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Certifying Personal Protective Technologies: Improving Worker Safety healthcare workers, medical surveillance and management, reproductive hazards, and occupational cancers. She received her B.A. in biological sciences from the University of Maryland–Baltimore County; her M.D. from the University of Maryland School of Medicine; and her M.P.H. from the Johns Hopkins School of Public Health, where she also completed fellowship training in Occupational Medicine. Dr. McDiarmid serves as a member of the IOM Standing Committee on Personal Protective Equipment for Workplace Safety and Health. James W. Platner, Ph.D., CIH, is the associate director of the CPWR Center for Construction Research and Training, which is the research and training institute of the Building and Construction Trades Department, AFL-CIO. He is a member of the ANSI A10 American National Standards Committee on Safety in Construction and Demolition Operations and the ANSI Z10 American National Standards Committee on Occupational Health and Safety Management Systems. He is a co-principal investigator of the NIOSH National Construction Research Center, and is actively engaged in issues related to personal protective technologies in construction. He has a B.S. in biophysics from Johns Hopkins University, an M.S. in radiation biology, and a Ph.D. in toxicology from the University of Rochester School of Medicine, and is a certified industrial hygienist (CIH) and a fellow of the American Industrial Hygiene Association. Anugrah Shaw, Ph.D., is a textile technologist and a professor at the University of Maryland–Eastern Shore (UMES) and has conducted research on protective clothing for pesticide applicators for more than 2 decades. Her research includes work related to standardization of test methods, development of performance specifications, and studies related to the development and evaluation of personal protective equipment for hot climates. Dr. Shaw was responsible for the creation of an extensive database that includes data for more than 130 fabrics that were evaluated at UMES. This database has been used to develop an online system for work and protective clothing. Dr. Shaw serves as the technical contact for ASTM and ISO standards and performance specifications for protective clothing for pesticide applicators, and as an ISO delegate for a subcommittee on protective clothing. She has presented at numerous national and international conferences, published in several refereed journals, and written a book chapter on the selection of personal protec-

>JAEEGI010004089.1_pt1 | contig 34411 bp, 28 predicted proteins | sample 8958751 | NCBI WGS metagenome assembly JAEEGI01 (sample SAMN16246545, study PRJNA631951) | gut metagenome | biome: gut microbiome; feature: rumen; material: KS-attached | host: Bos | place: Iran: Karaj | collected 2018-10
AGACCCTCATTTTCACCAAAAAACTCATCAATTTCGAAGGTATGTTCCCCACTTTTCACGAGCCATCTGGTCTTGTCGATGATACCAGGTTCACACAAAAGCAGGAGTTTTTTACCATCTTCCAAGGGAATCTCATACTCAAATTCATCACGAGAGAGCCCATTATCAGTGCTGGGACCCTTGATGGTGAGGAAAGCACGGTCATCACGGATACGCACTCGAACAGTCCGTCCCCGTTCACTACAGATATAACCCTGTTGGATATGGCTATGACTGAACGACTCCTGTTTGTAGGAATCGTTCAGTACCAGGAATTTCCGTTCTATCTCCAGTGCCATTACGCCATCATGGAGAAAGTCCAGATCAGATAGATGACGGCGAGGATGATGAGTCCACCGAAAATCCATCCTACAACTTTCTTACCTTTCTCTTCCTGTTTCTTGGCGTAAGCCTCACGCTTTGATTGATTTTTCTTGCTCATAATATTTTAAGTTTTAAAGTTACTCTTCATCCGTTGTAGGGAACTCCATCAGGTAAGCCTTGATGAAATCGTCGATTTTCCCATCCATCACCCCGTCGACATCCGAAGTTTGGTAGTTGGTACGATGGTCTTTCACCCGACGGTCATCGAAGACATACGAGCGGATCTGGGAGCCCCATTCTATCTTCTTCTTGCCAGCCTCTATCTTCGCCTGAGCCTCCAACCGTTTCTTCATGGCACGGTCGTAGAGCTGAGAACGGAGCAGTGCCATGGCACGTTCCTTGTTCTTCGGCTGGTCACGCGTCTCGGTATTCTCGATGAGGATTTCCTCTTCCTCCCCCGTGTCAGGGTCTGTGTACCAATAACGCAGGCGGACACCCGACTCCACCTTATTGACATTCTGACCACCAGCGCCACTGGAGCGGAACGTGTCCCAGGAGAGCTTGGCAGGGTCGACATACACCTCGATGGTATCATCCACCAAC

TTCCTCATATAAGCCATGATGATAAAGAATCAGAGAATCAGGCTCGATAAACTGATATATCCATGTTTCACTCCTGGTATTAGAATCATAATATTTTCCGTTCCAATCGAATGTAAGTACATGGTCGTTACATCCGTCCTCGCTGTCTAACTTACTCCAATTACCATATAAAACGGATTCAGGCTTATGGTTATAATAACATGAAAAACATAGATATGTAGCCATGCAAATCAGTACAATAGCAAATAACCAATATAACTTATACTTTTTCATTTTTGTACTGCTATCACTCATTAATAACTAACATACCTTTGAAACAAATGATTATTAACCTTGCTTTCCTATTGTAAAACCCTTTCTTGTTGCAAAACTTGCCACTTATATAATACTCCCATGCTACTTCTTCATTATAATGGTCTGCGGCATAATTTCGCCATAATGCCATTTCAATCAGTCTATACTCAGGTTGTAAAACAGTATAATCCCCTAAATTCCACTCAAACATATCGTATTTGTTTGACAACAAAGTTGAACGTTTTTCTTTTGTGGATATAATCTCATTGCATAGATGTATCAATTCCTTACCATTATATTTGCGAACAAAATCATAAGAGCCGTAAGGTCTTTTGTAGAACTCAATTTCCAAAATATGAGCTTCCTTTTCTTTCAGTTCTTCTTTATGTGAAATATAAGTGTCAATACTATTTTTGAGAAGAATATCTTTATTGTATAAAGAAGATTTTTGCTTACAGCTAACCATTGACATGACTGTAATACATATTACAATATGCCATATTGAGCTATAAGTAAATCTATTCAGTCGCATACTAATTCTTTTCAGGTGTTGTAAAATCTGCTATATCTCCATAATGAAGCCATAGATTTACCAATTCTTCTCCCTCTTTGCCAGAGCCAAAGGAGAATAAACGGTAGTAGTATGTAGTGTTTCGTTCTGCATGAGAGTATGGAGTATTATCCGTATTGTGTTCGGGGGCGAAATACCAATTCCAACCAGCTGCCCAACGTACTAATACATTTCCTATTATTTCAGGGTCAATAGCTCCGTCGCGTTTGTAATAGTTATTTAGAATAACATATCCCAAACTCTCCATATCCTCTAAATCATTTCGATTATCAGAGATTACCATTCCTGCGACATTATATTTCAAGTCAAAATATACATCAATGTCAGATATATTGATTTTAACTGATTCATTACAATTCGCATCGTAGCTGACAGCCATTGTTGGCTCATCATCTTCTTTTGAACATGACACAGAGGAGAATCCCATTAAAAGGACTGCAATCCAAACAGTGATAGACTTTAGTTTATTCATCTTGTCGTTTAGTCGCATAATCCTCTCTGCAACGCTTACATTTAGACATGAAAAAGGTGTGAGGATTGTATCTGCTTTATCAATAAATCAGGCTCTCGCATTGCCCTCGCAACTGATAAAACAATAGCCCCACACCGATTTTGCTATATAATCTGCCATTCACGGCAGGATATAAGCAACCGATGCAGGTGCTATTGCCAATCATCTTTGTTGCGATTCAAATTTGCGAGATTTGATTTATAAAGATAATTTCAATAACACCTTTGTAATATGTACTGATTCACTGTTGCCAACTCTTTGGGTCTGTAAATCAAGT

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Certifying Personal Protective Technologies: Improving Worker Safety tive equipment. She received her Ph.D. in textile technology from Texas Woman’s University. Tanya Wanchek, Ph.D., J.D., is a health economist/lecturer at the University of Virginia, with a joint appointment at the Weldon Cooper Center for Public Service, Center for Economic and Policy Studies, and the School of Medicine, Department of Public Health Sciences. Her research focuses on occupational licensure, rural workforce development, childhood obesity, and mental health law. She teaches a course on healthcare economics for the M.P.H. program. She is also a faculty member of the Healthy Appalachia Institute at the University of Virginia’s College at Wise. She obtained her Ph.D. in economics from the University of Washington and her J.D. from the University of Virginia School of Law. Samuel E. Wehr serves as Mustang Survival’s manager for Canadian, United States, and international standards for personal flotation devices (PFDs) and related regulations. He is serving as the chair of several Underwriters Laboratories Standards Technical Panel task groups, including the one dealing with development on a single consolidated North American standard for wearable PFDs. Until 2007, Mr. Wehr served as the Coast Guard’s senior project engineer for the approval of PFDs or life-jackets and for rigid survival craft along with the development of standards and regulations for PFDs and survival craft. He represented the Coast Guard in the ISO for recreational boating PFDs and the International Maritime Organization (IMO) for lifesaving equipment for use on commercial vessels. He served as the correspondence group coordinator for IMO’s project to improve personal lifesaving appliances. He worked for the Coast Guard on approval of lifesaving equipment beginning in 1977. His work included oversight of research and development projects dealing with all aspects of PFD performance, computer modeling of the in-water performance of PFDs, development of mannequins for evaluation of the rough-water performance of PFDs, and operational reliability of inflatable PFDs when used by recreational boaters. Mr. Wehr graduated from Pennsylvania State University in 1971 with a B.S. in engineering.